Sudden loss of vision is very distressing for patients. It can also sometimes cause unusual behaviour and it is important not to mistake this as psychogenic in origin!
Most of the causes require urgent referral to ophthalmology for assessment and treatment. You should refer all patients who:
  • Have acuity that does not improve with pinhole
  • Have any optic disc abnormalities
  • Have any acute visual disturbance of unknown cause – it is unlikely you will be able to make an exact diagnosis in primary care or even in the emergency department – unless you are particularly experienced with and have access to a slit lamp.
Beware of dilating the pupil due to chance of glaucoma
The painful red eye is usually indicative of less serious pathology and is considered separately.

Causes

  1. Retinal detachment
  2. Temporal Arteritis
  3. Vitreous haemorrhage
  4. Retinal vein occlusion
  5. Retinal artery occlusion
  6. Wet age related macular degeneration
  7. Anterior ischemic optic neuropathy
  8. Optic neuritis
  9. Posterior Vitreous Detachment
  10. Cerebrovascular accident
  11. Migraine

Retinal detachment

  • Sudden painless loss of vision
  • Preceded by flashing lights (photopia), floaters, visual field defects
  • Classically – “a curtain falling down over my vision”
  • Macula involved = Central vision loss
  • Macula NOT involved = peripheral field loss and visual acuity maybe normal
  • Relative Afferent Pupillary Defect – (affected eye pupil dilates in response to light)
  • Sometimes cause by trauma
  • More common in:
    • Myopic individuals as they tend to have a thinner retina
    • Diabetic retinopathy
    • Previous surgery (eg. cataracts)

Ophthalmoscopy

  • Abnormal red reflex
  • If a large detachment you may be able to see the detached retina as a grey and wrinkled fold
  • Normal examination does not exclude diagnosis 
A severe case of retinal detachment

A severe case of retinal detachment

Management

  • If small or minor –  then laser to retinal tears – this burns the retina and this burns process encourages inflammation and subsequent healing around the affected area
  • If true retinal detachment (i.e. large pieces has detached) then – retinal surgery +/- vitrectomy

Temporal Arteritis

  • Sudden loss of vision (often with pain) – central scotoma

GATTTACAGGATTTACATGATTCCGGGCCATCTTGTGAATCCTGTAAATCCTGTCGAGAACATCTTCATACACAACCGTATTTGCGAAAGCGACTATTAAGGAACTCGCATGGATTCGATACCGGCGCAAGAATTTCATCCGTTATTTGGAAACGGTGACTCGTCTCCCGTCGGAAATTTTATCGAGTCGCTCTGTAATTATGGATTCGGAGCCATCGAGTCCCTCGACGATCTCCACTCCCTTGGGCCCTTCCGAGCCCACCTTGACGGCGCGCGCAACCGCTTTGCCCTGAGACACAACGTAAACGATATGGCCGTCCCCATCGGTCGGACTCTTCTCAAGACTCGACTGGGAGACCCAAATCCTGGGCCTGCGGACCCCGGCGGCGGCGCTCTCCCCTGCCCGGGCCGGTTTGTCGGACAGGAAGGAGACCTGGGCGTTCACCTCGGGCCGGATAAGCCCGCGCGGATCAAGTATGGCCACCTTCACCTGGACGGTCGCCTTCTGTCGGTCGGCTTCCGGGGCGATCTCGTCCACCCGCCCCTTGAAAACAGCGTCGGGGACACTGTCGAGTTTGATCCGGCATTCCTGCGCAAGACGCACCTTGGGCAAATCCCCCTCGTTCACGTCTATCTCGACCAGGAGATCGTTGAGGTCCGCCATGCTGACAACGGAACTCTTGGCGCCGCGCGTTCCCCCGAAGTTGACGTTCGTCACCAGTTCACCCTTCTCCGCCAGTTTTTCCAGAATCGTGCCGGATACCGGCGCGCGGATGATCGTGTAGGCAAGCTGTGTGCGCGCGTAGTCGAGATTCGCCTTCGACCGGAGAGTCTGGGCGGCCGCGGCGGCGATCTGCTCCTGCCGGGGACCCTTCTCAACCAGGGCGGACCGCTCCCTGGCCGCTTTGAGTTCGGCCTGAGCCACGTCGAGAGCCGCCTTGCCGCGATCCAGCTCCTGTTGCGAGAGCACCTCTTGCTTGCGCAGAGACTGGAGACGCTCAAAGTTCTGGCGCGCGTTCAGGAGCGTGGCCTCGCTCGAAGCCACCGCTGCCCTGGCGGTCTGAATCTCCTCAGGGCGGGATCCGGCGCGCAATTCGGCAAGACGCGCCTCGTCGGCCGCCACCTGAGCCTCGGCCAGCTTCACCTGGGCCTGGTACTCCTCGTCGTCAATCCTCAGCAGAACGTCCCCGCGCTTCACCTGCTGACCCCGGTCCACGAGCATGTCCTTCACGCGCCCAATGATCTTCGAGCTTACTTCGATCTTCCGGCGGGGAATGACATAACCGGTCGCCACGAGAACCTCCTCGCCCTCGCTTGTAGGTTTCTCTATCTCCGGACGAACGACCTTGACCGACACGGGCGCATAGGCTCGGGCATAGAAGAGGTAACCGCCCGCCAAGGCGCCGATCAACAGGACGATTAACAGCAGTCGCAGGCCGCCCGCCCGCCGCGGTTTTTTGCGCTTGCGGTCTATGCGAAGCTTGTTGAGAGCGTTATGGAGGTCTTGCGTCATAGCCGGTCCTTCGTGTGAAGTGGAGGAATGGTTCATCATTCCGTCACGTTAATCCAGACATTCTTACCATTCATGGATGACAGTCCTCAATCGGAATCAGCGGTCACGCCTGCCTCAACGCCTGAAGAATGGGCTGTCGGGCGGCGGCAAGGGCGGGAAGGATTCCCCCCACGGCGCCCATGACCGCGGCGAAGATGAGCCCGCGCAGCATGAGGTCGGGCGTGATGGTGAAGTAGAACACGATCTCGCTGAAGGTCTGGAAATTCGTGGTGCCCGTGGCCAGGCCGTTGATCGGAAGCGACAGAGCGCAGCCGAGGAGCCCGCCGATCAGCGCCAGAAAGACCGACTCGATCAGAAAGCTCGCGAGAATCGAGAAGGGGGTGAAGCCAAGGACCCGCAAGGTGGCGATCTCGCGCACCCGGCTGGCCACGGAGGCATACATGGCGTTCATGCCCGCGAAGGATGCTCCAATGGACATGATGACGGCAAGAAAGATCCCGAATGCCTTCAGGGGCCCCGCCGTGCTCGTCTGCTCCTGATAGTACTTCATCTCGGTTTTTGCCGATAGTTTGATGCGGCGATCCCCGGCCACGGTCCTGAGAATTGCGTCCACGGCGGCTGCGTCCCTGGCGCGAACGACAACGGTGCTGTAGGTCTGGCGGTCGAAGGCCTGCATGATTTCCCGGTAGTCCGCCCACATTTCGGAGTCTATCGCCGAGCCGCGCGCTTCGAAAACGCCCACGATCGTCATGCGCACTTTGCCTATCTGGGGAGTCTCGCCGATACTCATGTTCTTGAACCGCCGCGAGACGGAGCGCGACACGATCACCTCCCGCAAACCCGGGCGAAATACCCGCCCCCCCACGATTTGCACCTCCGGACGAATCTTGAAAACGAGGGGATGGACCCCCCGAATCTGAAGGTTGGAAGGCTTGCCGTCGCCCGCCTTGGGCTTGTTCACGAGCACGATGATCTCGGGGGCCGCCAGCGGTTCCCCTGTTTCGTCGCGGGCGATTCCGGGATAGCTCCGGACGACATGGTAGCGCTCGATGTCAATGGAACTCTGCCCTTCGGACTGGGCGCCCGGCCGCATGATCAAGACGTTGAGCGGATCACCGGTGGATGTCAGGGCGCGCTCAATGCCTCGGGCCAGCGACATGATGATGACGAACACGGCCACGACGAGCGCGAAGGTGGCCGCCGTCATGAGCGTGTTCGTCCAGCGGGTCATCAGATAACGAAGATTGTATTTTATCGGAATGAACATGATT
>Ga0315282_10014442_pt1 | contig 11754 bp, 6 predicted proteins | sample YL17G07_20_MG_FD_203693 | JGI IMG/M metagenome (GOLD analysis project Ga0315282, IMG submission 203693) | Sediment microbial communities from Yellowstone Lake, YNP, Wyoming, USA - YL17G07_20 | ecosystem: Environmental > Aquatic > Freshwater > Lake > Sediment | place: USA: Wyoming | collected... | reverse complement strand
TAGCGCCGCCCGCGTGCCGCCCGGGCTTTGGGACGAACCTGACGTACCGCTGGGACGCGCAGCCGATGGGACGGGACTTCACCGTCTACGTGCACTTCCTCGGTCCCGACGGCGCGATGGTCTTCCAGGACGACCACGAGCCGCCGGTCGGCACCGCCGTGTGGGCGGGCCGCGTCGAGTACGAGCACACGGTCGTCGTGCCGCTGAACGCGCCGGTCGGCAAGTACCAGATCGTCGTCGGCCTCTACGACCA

• May be bilateral – often starts unilateral and then becomes bilateral
  • Due to occlusion of the ciliary arteries which supply the optic nerves
  • There may also be central retinal involvement
  • Usually patient over 65
  • Associated temporal headache and / or tenderness over the temporal arteries
  • Afferent pupillary defect
  • ESR elevated usually >40

Ophthalmoscopy

  • Swollen optic disc – later atrophies
  • Disc may appear normal

Management

  • Always remember to test the other eye too!
  • Steroids – give a stat dose of prednisolone 60-100mg, and continue for at least a week before tapering
  • Biopsy of temporal artery can confirm diagnosis

Also see full article on temporal arteritis

Vitreous haemorrhage

  • Sudden painless loss of vision (extent of loss depends on degree of haemorrhage)
    • large haemorrhage = TOTAL visual loss
    • small haemorrhage = presents as floaters and normal/slight reduced visual acuity
  • Sudden appearance of black spots/ cobwebs/ haze in vision
  • Can be diagnosed with ultrasound

Ophthalmoscopy

  • Decreased red reflex
  • RBC in anterior vitreous
  • May see blood clots in the vitreous that look like dark swirling clouds

Causes

  • Proliferative diabetic retinopathy
  • Retinal detachment
  • Trauma
  • Age related macular detachment
  • Results from haemorrhage of retinal vessels
    • Can sometimes be spontaneous without an underlying cause

Management

  • Refer to ophthalmologist and determine cause – main reason for referral is often to rule out other differentials such as retinal detachment
  • Mange complications – e.g. glaucoma due to RBC occluding trabecular meshwork
  • Often resolves spontaneously – and bed rest may help encourage resolution
  • Rarely a surgical vitrectomy is required to stop the bleeding

Central Retinal Vein Occlusion (CRVO)

  • Sudden painless loss of vision – particularly central vision
  • Unilateral
  • Vision not improved with pinhole
  • If severe = RAPD (relative afferent pupillary defect)
  • Typically occurs in elderly patients

Ophthalmoscopy

  • Hyperaemic retina with engorged veins
  • Swollen optic disc
  • Multiple haemorrhages
  • Cotton wool spots
  • ‘Stormy sunset’ appearance

Causes

  • Raised intraocular pressure (chronic glaucoma, hypertension)
  • Hyperviscosity syndromes (polycythemia)
  • Vessel wall disease (e.g. diabetes, sarcoidosis, hyperlipidaemia)

Management

  • No treatment is effective
  • Treat the cause
  • Fibrinolysin may benefit some patients
  • Occasionally laser therapy is needed later – to treat neovascularisation
  • CRVO associated with arteriosclerosis – check BP

Amaurosis Fugax

This is basically a TIA (transient ischaemic attack) of the retina.